A land of 23 million at the bottom of the planet, addressing packaging issues – what are the chances of global success? In all humility, the chances are good, relative to our resources.
I recently had the privilege of judging over 300 packaging entries from around the world at the World Packaging Conference in Singapore. To enter, each entry had to have already won a packaging award in their home country. They were the best of the best.
What were the different trends in packaging design in different world markets?
The quality of printing and paper from China and India were exceptional. From Western Europe and Brazil are back to basic materials, increased use of recycled materials, continuing light weighting and sustainable choices. Industrial scale designs that minimise waste and protect food materials were the highlights from India and Bangladesh.
Korea, Scandinavia and Japan provided unique technological innovations that allow the packaging to relate to customers through smartphones, Facebook or other smart technologies. The Americans are transitioning many products from rigid to flexible packaging and PVC to PET.
Central Africa has its own challenges of poverty and high population growth and developing packaging to fill basic life needs is perhaps the greatest challenge of all regions.
Next, pharmaceutical packaging focused on waste and dosage control, while electronic packaging from Korea epitomises the global environmental demands and the worldwide supply chain for mass market, fragile goods. Industrial packaging for the automotive and consumer electrical industries continues to be refined, based on minimising waste and for knock-down and reuse.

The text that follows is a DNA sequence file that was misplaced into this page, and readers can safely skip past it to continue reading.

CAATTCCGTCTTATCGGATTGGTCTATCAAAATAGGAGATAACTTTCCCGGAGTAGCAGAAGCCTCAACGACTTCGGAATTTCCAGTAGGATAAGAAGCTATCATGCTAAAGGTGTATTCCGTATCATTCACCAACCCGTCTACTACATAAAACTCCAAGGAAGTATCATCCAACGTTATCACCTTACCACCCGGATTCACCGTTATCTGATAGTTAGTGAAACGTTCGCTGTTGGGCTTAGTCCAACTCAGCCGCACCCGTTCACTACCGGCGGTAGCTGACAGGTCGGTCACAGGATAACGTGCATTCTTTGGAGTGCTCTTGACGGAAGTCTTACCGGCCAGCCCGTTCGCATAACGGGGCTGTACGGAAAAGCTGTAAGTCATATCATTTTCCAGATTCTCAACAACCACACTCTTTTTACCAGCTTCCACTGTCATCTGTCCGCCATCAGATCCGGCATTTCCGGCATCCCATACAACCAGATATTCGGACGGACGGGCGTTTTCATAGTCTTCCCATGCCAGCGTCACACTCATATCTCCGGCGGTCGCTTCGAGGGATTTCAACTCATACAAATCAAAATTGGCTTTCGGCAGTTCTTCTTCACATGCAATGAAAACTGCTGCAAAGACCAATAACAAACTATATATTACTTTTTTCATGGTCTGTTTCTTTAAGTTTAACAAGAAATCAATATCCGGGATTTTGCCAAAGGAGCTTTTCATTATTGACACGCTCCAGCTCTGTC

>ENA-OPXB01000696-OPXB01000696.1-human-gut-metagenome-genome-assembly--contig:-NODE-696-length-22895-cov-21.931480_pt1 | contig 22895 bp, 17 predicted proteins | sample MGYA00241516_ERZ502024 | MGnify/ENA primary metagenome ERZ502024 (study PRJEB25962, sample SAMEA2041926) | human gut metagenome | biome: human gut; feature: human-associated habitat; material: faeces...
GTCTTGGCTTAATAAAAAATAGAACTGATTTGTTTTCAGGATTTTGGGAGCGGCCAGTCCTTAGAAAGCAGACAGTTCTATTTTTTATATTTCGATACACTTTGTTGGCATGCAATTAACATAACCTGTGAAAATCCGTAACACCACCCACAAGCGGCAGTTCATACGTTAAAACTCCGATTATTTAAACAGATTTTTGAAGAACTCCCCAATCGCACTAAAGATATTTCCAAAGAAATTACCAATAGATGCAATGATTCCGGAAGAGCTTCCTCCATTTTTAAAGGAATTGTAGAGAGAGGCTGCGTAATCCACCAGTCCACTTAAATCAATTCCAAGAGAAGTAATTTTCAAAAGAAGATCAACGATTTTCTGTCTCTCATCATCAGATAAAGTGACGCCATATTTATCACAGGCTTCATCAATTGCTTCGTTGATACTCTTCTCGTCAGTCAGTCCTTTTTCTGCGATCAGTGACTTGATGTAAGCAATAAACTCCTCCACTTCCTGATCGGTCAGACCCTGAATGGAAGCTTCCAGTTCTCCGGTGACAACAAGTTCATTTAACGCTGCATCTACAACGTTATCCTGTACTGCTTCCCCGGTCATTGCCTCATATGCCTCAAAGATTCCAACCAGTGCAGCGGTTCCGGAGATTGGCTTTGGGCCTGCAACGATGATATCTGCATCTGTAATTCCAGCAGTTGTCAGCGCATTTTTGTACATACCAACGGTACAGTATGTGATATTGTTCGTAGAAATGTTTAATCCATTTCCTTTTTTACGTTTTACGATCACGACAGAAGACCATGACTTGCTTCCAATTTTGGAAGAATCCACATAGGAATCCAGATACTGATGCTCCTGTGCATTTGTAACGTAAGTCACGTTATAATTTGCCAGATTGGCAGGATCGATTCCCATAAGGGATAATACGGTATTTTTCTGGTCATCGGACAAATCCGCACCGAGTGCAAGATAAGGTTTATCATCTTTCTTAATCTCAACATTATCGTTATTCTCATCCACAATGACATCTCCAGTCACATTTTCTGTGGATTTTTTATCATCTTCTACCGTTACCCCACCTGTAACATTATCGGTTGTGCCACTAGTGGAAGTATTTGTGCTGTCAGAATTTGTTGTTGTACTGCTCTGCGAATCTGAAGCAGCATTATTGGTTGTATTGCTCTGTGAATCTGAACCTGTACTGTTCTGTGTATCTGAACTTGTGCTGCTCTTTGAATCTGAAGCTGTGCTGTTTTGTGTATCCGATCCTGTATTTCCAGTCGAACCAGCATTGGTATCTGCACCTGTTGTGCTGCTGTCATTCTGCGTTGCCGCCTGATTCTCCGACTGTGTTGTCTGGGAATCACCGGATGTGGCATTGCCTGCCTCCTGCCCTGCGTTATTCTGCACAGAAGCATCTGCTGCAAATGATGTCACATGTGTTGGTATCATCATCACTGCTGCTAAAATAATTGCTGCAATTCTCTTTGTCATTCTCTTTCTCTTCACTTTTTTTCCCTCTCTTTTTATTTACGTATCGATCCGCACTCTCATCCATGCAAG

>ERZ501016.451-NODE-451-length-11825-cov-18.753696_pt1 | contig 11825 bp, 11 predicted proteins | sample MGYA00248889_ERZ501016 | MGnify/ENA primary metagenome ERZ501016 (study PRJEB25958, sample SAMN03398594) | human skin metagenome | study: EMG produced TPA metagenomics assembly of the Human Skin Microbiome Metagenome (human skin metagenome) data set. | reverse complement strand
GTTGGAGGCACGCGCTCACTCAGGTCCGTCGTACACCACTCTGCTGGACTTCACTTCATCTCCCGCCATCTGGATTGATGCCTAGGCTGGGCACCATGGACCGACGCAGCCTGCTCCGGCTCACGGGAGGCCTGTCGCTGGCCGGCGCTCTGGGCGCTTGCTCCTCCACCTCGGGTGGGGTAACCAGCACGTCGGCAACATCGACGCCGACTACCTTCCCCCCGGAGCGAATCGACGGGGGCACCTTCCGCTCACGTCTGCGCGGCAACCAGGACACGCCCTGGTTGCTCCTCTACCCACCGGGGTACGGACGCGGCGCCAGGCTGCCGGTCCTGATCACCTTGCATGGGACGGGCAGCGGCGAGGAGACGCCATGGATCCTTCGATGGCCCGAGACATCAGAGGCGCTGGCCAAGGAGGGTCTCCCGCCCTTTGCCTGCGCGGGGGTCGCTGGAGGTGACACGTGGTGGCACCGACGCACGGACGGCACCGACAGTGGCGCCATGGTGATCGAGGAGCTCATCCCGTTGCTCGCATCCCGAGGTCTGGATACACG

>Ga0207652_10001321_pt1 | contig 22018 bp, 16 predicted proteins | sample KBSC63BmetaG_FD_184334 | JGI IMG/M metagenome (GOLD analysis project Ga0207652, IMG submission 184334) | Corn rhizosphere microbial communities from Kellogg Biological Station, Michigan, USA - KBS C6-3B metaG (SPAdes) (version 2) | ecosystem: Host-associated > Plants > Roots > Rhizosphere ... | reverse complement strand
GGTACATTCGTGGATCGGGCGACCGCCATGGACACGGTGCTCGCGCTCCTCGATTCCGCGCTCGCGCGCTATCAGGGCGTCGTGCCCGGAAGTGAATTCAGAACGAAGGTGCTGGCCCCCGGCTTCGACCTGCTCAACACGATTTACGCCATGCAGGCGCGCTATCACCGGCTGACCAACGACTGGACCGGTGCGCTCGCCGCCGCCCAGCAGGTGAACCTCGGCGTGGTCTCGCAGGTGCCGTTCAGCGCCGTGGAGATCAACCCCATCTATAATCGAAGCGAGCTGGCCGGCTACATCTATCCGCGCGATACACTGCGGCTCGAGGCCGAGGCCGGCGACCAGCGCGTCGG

Packaging designs from around the world reflect the wealth, population growth and needs of the country of origin. In all areas of design, minimising waste in its many forms is seen as the most efficient way to improved, sustainable solutions.
Sustainable materials and design are no longer a novelty but the ticket to the game for which there is no price premium paid. Without these basics, your package will not be accepted by the consumer of the future.
Winners of World Star Packaging Awards are regarded with prestige in Asia, especially in China. Australia is part of the global packaging community and there’s no better place to have our innovation and skill on display than at the Australian Packaging Awards.
After seeing the quality of the winners at the recent Australian Packaging Awards, I suspect that if they had entered the world event, the majority would have rated highly. And I’m not on my own. There were 20 judges from around the world at the Australian awards and they recognised clear levels of innovation, as well as the practical use of materials in appropriate quantities, helping to meet some of the longest supply chains in Australia.
I would therefore encourage all packaging companies to put their best forward for industry awards and be recognised for the skills they possess.
Ralph Moyle, national president, Australian Institute of Packaging